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The Northerner

Public interest logically connected to God and religion – A response to Sean Lachenman’s letter “God has no place in public domain”.

perssonf1@nku.edu

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Mr. Lachenman opens his letter with the question “Whose God do we want to include in our schools, courts and government?” He proceeds to mention the founding fathers. The God mentioned by the founding fathers is the God of Nature, Necessary Cause, Brahman, Prakriti, Allah, Javeh, and so forth. A common mistake made is assuming religion as something incompatible with other religions and therefore restrictively subjective. However, if one studies all religions, one would perceive to acknowledge that most religions are compatible with each other in explaining the universe and the ultimate reality. By doing so, all religions advocate morality whether it derives from God’s command, Jesus’ life, or a reincarnation from karma. Jainism for example does not recognize the God of Love but does nonetheless proceed to stress the importance of exercising common values and virtues such as nonviolence, nontheft, and sexual purity.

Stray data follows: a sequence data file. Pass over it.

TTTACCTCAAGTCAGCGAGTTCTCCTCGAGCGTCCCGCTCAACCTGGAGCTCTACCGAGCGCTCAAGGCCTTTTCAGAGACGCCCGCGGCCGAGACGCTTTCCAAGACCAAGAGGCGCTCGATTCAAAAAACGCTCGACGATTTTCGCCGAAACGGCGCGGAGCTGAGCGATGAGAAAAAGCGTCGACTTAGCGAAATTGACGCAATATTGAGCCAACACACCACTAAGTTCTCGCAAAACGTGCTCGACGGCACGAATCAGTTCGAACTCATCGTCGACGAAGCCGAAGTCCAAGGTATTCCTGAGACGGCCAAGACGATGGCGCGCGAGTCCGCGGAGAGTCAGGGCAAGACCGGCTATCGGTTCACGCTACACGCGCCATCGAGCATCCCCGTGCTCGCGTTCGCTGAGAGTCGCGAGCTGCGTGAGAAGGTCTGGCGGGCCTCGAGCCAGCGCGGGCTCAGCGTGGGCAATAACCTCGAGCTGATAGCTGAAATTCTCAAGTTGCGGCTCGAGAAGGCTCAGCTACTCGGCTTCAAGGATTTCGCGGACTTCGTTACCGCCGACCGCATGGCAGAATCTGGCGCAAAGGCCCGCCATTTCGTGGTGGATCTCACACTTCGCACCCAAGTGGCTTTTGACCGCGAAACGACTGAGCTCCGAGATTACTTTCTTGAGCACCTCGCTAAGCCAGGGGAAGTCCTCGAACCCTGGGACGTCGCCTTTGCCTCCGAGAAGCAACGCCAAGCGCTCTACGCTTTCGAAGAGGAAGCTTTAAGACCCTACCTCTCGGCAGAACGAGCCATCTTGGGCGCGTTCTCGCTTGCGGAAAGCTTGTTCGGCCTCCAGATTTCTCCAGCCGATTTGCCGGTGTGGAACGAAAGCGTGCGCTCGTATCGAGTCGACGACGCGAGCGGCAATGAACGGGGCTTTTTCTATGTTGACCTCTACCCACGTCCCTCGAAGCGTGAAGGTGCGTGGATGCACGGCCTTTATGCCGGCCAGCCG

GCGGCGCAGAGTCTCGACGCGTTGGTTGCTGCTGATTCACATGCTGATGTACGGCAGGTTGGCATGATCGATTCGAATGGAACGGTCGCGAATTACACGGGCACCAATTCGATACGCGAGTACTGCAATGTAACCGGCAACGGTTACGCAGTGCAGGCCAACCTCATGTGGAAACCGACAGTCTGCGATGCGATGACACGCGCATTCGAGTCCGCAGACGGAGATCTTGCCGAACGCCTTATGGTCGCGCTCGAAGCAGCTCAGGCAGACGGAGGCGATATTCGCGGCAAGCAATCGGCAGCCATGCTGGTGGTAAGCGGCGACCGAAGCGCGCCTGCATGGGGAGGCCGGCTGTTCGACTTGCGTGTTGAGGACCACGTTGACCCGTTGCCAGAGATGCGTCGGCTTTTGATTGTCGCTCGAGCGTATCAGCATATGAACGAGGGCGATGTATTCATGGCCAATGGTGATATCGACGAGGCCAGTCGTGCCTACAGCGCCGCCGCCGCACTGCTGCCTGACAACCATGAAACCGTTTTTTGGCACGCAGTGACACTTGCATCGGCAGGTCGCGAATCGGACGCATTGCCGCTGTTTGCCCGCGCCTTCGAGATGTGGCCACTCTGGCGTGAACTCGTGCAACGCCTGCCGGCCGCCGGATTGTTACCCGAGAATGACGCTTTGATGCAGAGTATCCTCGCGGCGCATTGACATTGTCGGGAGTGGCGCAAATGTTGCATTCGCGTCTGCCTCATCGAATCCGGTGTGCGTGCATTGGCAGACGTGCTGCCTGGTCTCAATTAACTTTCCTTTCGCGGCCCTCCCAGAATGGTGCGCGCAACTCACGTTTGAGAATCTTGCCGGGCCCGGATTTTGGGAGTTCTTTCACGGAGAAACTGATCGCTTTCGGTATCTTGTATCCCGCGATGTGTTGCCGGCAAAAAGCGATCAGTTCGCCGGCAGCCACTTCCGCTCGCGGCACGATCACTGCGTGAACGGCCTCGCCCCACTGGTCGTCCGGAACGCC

In recent years we have seen a large decline of morality in our society including exploding divorce rates, alcoholism, drug dependence, debauchery, promiscuity, epidemics of STDs, juvenile violence, etc., which correlate strongly with the libertarian crusade against religion in public schools and even in families. It is patent that STDs, drugs, and alcohol, severely hurt and disrupt society, and if the public domains do not advocate morality from religious sources in fear of political incorrectness, who will?

Another dangerous trend is the paradigm of scientism. If scientific reductionism of, say, religious experience, love, and emotions, are taught to be reduced to electrochemical brain activity, and if Darwin is not opposed by criticism, are we not then dogmatically professing modern philosophy? The point is that if you arrive at the conclusion that science is the only knowledge-yielding enterprise and that religion should be reserved for the private individual as a less meaningful doctrine for society, then religion will be forgotten. There is a clear example of what is going on today where media and society condone divorce and cohabitation as good family values: What society ends up with are broken families and children prone to drugs, promiscuity, violence, and crime.

Although I disagree with Mr. Lachenman’s attitude towards religion in society, I am inclined to agree that America must not come to preserve historic Christian bigotry. The answer to Mr. Lachenman’s first question is that everyone’s God should be included in the public domain because it reflects public interest. It is egregious to sanitize all religious philosophy from the public domains. Instead, place equal emphasis on major religions and convey their teachings of morality. If not, then we are bound to continue this cultural suicide.

Fredrik Persson

Sophomore

Psychology, philosophy, history major

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The Independent Student Newspaper of Northern Kentucky University.
Public interest logically connected to God and religion – A response to Sean Lachenman’s letter “God has no place in public domain”.